It's such a relief not to have to scramble to language school this morning. (Class is now scheduled on Wednesdays, not Friday). I still have an early conference call, a seminar, and then chores. I'm getting ready for the Saturday group as well. I make a simple mango chia pudding and tempeh bacon. W is plugging through a theological lectureship. He works steadily in his office.

In the evening, we have dinner with the pastor and a friend from the international church. "All you can eat" Korean buffet costs $8.50 a person. The owner keeps bringing strips of beef and we load up on vegetables for the little iron grills. We dip rolled meat and fish balls into the soup.
It's our turn to host the "back to the Garden" small group - the purpose is to be good stewards of our bodies, relationships, and resources. We're encouraging each other to use simple ingredients and promote healthy lifestyles.

We read about "The God of the Feast" from Deuteronomy 14. Usually, this passage of scripture is taught to encourage giving.

But we note that God encouraged Israelites to travel and celebrate with extended family. He told them to purchase the foods and wine they loved at times whenever couldn't make it all the way to the celebration cities. What a wonderful social God!

Co-presenter DrW has come down with shingles. So awful and painful. She still sends a health juice (plums, mushrooms, barley, palm sugar, and kidney beans) and compost from her neighborhood project. I bake bread, whip the kefir from 2 meetings ago into a smoothie, and decide to add spices to make kefir cheese. It's pretty runny - more like a dip than cheese block. 

W demonstrates the little water filter that provides us with all our drinking water. We haven't had to purchase water in ages (it's $1-$1.50 for a 5-gallon bottle, but still...) We're used to the continual drip-drip of the filter in the back kitchen.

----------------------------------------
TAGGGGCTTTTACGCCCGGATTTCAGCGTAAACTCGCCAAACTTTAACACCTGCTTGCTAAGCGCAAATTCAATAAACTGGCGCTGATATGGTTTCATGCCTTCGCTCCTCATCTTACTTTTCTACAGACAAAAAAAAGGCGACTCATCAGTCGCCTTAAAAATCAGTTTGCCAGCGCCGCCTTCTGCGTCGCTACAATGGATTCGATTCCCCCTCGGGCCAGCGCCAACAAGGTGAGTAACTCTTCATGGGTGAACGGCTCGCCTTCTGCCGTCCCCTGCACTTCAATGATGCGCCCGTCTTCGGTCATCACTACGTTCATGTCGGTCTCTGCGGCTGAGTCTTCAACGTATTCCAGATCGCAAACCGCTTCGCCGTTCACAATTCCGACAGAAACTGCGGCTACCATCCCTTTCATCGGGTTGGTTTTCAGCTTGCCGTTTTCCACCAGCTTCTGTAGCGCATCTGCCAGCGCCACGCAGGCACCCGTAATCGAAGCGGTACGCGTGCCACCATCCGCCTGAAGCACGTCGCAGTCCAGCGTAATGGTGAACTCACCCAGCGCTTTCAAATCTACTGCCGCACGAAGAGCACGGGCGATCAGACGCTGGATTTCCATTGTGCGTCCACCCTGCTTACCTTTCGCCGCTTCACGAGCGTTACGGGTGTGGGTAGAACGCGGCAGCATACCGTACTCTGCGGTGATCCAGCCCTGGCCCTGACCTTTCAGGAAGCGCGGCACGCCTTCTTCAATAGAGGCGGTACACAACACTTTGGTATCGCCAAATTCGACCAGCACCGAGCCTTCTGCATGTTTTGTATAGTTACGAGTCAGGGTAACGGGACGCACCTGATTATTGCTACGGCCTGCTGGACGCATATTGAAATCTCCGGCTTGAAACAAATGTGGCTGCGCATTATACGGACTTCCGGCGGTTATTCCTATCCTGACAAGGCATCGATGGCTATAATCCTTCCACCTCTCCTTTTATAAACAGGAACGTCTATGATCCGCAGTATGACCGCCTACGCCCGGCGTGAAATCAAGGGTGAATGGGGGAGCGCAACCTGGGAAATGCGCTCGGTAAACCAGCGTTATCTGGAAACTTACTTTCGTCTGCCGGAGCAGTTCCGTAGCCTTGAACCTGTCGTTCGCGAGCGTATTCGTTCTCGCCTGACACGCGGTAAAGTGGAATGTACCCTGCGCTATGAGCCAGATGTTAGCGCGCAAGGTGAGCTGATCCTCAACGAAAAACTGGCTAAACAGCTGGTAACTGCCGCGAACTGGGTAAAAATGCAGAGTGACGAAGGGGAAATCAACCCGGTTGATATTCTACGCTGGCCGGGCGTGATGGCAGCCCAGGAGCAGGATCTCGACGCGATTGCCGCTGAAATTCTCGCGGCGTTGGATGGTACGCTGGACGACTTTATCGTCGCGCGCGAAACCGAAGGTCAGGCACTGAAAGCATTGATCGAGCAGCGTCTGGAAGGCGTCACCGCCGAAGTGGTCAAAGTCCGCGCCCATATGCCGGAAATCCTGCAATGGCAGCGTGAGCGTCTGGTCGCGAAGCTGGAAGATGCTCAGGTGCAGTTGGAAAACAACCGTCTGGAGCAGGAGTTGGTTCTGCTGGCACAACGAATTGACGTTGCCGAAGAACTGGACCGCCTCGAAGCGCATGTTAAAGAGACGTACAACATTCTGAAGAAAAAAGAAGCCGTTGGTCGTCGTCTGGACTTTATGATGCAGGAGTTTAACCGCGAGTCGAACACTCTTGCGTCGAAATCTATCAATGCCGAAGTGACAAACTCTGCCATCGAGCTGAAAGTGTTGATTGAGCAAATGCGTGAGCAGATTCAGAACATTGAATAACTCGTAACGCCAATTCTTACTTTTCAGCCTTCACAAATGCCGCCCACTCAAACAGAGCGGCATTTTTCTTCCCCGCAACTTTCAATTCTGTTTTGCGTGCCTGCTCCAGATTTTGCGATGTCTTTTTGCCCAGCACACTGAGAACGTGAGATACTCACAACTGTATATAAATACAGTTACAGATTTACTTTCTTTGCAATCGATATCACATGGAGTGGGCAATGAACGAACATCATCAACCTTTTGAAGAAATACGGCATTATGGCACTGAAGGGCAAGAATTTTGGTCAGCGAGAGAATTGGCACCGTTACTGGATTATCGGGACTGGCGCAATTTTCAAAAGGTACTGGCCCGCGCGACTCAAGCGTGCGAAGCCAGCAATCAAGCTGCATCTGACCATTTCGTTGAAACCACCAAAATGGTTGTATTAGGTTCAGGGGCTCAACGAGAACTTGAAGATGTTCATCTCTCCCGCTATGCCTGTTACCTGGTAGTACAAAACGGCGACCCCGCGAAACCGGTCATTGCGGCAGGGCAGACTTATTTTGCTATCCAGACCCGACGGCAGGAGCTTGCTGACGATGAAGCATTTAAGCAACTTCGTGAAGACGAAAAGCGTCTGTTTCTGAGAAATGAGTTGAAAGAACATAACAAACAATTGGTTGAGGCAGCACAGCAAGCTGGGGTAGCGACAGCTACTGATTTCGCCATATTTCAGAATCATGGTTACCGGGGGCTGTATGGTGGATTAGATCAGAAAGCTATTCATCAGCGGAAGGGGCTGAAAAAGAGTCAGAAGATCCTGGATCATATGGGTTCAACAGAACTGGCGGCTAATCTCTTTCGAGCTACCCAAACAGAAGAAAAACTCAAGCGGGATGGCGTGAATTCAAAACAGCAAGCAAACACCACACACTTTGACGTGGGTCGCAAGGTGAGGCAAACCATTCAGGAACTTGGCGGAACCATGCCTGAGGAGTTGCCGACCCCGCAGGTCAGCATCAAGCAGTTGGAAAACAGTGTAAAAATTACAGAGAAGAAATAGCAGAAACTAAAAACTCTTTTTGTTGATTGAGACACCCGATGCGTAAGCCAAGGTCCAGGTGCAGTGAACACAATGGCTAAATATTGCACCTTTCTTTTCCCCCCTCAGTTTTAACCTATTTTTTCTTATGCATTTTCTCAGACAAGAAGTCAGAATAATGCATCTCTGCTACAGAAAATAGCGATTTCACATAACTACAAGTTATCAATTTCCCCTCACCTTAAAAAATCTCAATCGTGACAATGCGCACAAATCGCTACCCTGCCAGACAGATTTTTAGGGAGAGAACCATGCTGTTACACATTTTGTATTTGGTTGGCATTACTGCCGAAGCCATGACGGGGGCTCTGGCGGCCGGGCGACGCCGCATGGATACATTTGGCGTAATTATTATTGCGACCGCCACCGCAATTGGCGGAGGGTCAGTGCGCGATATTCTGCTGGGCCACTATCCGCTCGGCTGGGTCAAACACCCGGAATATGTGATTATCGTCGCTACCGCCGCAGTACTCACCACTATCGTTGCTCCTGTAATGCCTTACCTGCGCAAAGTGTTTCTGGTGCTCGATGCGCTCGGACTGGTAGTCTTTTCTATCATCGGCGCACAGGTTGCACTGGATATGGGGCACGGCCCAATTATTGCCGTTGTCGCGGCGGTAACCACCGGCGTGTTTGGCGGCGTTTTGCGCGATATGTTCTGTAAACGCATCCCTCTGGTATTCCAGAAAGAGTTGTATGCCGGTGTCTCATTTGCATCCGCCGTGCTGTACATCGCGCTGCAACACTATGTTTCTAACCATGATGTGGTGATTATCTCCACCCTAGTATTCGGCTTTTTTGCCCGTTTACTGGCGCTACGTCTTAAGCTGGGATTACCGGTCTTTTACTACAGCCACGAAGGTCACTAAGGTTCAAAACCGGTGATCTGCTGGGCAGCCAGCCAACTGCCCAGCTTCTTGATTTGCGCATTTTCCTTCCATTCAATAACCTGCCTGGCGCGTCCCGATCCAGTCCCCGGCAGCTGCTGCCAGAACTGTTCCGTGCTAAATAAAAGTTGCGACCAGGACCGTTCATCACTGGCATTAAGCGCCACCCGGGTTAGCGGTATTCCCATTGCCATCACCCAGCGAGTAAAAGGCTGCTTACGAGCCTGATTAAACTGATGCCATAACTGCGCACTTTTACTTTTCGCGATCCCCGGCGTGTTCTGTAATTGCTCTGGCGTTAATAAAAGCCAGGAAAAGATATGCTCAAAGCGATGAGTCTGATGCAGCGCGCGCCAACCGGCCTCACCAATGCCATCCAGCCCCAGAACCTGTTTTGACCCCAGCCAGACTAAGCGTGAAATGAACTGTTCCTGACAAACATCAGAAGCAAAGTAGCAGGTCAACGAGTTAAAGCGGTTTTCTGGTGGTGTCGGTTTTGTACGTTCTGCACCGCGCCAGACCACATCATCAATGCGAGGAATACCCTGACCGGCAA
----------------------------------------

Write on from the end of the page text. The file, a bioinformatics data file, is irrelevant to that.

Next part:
I show them how to stir up the next batch of bread and pass out recipes. The chia pudding is a hit and the warm bread is eaten. And everyone happily takes home a bag of compost! Thanks, DrW - we missed you.

Smouldering leaves and dancing flames - untattended
On the way to church, we see one of the strange sights of Indonesia. Someone has started a fire beside the street and left. This is common: burn rubbish, leaves, plastic, etc. and you can get rid of garbage as well as smoke up the neighborhood. No one is watching - and a stack of wood lies nearby.

A baby dedication means the child's family intends to raise the child in the Christian faith and in the Christian community. We celebrate a lovely little girl and her family this morning.

It's the children's Christmas program, too. The chairs are arranged so that the children act out their parts in the middle of the sanctuary. It's creative and everyone feels like part of the action. The kids do a great job. As a bonus, someone has brought 2 birthday cakes, along with ice cream sundaes.

Our Advent Refuge (small group) meets to discuss Luke's account of the birth of Jesus. My mom calls in the middle of the session. We've missed each other for over a week, so I slip out to take the call. I'm relieved that all is well.

The hamburger food truck is back. The group decides to sit on the floor of in a traditional hut and eat rather than going elsewhere.

While I write and read, W makes a quick trip to town.

Read more:
*The Lord lift up his countenance upon you, and give you peace. Numbers 6:26
*I lie down and sleep; I wake again, for the Lord sustains me. Psalm 3:5
Repent, for the kingdom of heaven has come near. Matthew 3:2
May the God of hope fill you with all joy and peace in believing. Romans 15:13
Peace to all of you who are in Christ. 1 Peter 5:14
Moravian Prayer: Prince of peace, whether waking or sleeping, we know that you are with us, sustaining us with your perfect peace.
Loving God, you are the source of our joy and peace. We believe because of your gift of Jesus Christ and your gift of faith through the Holy Spirit. Hallelujah! Amen.